Kirksey also reasoned that following the new guidelines would create an unhealthy environment where the students are encouraged to change their gender and bathroom preferences willy-nilly. She noted, for example, that the child previously known as Sally joined the boy’s football team after naming herself Johnny. Upon getting hit, however, the child cried and said, “I’m really not a little boy.” While these concerns are not necessarily relevant to Kirksey’s claims of discrimination, they illustrate that the school has much to consider in crafting good educational policy.

Students should all be treated fairly in the classroom, and school districts and private educational facilities do have the right to set their own curricula and policies. However, our system of government protects the traditional religious beliefs of all Americans, and forcing gender ideology upon objecting schoolteachers is the wrong way to go. It isn’t difficult to accommodate all parties here: It seems quite reasonable to allow teachers simply to refer to all students by their last name, if they so choose.

Expecting our teachers to be able to keep up with each child’s daily gender choices is a dangerous path to follow. The purpose and focus of a school should be on a child’s academic education, not on sexuality or gender. As Dr. Paul McHugh, former chief psychiatrist at Johns Hopkins Hospital, has argued, inculcating children with notions about gender change is often harmful; in that respect, it is not just that speaking about gender in the classroom is not usually germane to pedagogy, but that speaking falsely about gender is positively harmful.

Madeline Kirksey’s record as an academic teacher appears otherwise unblemished, and she should be allowed to continue with her teaching career


Australia: Education Ministers agree on reforms to improve the quality of teacher preparation

John Hattie is a smart guy and this all seems pretty sound -- in theory at least.  What is overlooked is the low quality  (semi-chaos)  of many of the schools and the resultant difficulty of attracting capable people to teach in them

Reforms agreed today at the Education Council will put in place rigorous quality assurance measures to ensure that teacher education programs are approved based on evidence about how well they prepare graduate teachers.

Professor John Hattie, AITSL Chair, said, “The reforms will help to ensure that graduate teachers are ‘classroom ready’ so they can have maximum impact on student learning. This is vital, since teacher expertise and quality teaching are the most important in-school influences on student learning.”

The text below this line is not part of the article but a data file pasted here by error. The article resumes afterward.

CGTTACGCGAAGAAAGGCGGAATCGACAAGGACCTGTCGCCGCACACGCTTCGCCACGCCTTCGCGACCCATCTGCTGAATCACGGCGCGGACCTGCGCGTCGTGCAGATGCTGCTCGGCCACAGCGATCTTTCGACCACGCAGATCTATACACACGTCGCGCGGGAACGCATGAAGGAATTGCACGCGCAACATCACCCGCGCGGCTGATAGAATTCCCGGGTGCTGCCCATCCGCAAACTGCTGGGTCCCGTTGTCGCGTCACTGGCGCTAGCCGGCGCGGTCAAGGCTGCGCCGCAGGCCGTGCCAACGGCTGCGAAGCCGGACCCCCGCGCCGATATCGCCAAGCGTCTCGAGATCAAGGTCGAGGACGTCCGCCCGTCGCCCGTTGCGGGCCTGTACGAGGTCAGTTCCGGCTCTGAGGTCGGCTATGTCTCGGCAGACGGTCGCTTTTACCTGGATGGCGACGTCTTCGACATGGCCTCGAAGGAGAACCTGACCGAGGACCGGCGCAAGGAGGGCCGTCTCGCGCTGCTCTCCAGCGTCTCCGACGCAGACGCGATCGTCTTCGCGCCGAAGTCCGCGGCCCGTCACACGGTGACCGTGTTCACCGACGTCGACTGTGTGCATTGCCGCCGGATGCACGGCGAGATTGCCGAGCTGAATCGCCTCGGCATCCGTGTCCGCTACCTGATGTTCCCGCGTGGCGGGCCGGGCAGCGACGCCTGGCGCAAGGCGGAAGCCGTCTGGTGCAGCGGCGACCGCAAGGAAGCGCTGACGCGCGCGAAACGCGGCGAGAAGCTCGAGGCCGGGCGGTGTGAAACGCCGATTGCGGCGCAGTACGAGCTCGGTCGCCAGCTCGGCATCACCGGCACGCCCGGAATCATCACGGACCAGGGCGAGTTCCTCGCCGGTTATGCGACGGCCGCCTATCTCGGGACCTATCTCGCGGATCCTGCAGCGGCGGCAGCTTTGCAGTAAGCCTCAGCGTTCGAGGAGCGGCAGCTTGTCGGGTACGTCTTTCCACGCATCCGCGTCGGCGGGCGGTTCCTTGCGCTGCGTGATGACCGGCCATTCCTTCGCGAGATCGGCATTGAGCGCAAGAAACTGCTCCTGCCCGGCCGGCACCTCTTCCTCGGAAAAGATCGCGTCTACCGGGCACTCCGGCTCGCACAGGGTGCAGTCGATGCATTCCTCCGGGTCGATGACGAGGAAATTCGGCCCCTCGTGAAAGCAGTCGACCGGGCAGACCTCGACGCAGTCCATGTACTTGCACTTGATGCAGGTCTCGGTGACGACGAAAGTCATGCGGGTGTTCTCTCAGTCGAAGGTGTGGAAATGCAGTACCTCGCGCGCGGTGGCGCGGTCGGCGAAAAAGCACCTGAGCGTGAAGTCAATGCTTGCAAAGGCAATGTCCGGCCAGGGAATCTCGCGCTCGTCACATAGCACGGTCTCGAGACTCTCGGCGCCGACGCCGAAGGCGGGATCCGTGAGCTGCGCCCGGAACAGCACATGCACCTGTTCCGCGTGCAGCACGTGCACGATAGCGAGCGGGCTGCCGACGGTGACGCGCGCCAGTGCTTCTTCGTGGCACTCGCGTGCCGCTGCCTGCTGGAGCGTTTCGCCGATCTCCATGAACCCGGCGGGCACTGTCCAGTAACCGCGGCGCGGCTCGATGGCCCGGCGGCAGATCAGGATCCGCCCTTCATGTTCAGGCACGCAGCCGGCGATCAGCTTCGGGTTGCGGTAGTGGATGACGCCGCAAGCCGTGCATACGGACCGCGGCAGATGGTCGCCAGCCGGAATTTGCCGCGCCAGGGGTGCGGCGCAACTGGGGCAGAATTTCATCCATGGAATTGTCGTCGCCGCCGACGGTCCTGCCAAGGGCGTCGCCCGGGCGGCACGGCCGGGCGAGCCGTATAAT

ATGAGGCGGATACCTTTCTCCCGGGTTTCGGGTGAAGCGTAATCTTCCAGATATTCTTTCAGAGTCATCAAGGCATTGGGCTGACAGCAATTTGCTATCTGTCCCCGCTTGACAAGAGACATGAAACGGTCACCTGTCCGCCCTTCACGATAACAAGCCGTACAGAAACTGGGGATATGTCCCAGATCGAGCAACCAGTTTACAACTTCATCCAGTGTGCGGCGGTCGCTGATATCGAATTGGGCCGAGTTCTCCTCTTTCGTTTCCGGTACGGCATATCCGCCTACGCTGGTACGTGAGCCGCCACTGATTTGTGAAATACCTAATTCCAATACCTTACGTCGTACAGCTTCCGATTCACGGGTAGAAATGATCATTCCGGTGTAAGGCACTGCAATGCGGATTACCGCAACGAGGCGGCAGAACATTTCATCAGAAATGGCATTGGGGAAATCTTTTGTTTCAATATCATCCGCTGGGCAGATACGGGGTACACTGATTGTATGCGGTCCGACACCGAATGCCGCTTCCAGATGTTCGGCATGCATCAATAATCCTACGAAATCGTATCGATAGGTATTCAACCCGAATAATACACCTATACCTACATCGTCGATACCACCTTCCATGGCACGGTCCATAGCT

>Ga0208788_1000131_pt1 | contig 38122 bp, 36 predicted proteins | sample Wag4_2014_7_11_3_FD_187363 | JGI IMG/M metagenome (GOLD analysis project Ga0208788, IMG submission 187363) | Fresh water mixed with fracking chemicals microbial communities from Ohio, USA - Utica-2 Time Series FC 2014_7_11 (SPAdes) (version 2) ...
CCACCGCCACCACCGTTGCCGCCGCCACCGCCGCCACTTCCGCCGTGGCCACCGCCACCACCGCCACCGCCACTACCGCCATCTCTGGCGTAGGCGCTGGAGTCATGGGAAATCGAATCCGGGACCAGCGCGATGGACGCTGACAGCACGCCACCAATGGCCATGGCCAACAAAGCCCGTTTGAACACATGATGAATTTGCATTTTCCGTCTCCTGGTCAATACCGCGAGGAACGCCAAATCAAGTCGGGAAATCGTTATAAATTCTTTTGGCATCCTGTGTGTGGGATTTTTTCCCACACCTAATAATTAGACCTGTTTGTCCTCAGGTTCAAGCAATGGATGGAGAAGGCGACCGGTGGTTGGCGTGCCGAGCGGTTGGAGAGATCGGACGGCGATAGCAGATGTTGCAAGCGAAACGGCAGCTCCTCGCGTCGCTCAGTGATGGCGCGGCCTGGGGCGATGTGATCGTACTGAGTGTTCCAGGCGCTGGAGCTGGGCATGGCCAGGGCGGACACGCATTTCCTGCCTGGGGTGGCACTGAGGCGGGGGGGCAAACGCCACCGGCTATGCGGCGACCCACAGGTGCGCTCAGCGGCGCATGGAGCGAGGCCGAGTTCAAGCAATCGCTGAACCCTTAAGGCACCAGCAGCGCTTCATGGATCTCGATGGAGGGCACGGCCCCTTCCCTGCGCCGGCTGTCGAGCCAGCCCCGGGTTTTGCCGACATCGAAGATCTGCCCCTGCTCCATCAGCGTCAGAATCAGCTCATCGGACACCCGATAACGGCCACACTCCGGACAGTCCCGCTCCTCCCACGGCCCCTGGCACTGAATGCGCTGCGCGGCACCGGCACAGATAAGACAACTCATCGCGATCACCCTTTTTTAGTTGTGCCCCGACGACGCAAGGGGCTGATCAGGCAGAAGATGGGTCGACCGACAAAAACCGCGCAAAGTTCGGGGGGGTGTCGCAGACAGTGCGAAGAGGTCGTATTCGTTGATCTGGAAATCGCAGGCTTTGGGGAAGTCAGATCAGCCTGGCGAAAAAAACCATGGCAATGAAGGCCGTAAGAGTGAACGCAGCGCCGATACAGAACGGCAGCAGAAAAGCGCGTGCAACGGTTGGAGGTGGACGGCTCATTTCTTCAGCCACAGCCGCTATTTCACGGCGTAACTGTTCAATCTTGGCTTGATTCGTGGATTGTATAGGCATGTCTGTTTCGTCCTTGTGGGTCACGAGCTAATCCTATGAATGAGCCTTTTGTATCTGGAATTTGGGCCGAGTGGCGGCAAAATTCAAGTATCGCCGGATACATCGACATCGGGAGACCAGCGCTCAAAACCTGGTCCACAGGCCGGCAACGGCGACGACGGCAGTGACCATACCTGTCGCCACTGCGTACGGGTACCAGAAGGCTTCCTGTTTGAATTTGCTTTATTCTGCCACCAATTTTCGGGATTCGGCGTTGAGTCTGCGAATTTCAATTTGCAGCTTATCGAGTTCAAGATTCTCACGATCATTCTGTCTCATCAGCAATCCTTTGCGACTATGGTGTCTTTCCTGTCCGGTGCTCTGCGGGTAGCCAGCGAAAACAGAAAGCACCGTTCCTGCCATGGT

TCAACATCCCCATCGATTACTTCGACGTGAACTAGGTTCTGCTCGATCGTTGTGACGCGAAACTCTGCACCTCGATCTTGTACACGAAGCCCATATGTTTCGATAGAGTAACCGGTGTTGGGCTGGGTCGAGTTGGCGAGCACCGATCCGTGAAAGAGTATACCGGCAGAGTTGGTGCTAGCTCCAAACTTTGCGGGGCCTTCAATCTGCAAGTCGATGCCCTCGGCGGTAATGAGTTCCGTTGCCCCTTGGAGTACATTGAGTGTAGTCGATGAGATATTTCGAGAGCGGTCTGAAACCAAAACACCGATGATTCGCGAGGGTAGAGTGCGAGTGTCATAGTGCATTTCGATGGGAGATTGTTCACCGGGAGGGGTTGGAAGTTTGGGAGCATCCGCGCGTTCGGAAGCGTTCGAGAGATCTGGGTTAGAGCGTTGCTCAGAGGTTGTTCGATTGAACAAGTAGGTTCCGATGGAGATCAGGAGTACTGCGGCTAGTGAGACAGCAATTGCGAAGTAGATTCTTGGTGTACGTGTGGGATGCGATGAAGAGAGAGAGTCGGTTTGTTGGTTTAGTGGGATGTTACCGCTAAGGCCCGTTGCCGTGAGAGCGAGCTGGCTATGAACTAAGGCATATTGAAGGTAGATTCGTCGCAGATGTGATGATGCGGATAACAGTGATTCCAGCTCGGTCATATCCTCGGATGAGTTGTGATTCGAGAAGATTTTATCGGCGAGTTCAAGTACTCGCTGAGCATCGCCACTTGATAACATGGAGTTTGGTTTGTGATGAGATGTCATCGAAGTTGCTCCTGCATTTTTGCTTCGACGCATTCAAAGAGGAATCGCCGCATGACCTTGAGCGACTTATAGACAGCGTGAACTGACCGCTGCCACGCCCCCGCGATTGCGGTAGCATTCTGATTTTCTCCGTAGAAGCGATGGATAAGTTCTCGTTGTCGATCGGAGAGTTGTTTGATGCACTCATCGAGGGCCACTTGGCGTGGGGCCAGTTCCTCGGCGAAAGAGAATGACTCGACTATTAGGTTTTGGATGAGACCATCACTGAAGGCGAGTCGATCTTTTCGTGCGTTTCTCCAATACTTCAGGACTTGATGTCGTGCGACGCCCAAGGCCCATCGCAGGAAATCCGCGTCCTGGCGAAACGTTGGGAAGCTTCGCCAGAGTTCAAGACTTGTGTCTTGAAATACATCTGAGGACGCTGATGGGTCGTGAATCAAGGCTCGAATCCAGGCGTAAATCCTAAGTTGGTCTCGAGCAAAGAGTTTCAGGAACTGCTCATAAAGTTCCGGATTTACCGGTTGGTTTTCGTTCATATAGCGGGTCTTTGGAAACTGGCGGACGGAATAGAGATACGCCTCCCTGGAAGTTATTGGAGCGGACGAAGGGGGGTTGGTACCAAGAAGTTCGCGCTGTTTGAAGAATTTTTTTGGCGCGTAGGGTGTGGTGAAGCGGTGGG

Early in 2015, the Teacher Education Ministerial Advisory Group (TEMAG) found that there is some excellent practice in initial teacher education in Australia, but the quality varies significantly between institutions. Accordingly, Ministers have resolved that all graduate teachers must be properly prepared to teach like the best.

Throughout 2015, AITSL worked constructively with teacher education providers, teacher regulatory authorities and key education stakeholders to address the concerns raised by TEMAG. The reformed system of accreditation of initial teacher education programs will be based on evidence, data, evaluation and improvement and will place a premium on demonstrating effective practice.

Key points:

    The selection of entrants to teacher education programs will be more rigorous and transparent, with all institutions considering candidates’ academic ability, as well as the non-academic characteristics that make them suitable for teaching.

    All initial teacher education students will have to pass a rigorous assessment that covers the breadth of teaching responsibilities to ensure that they are classroom ready by the time they graduate.

    A literacy and numeracy test for initial teacher education students will be implemented, to ensure that graduate teachers have appropriate personal literacy and numeracy skills.

    There will be a greater focus on building partnerships and communication between initial teacher education providers and schools for improved professional experience.

    All primary teaching students will complete a subject specialisation, ensuring that they have high level skills and knowledge in a particular subject area, as well as being prepared to teach across the primary curriculum.

Professor Hattie, continued, “Ultimately, the aim is to build a high-impact profession that people aspire to join. A profession that is as highly esteemed in Australia as it is in the leading countries of the world - and all in the great cause of advancing student learning.”

Press release

No comments: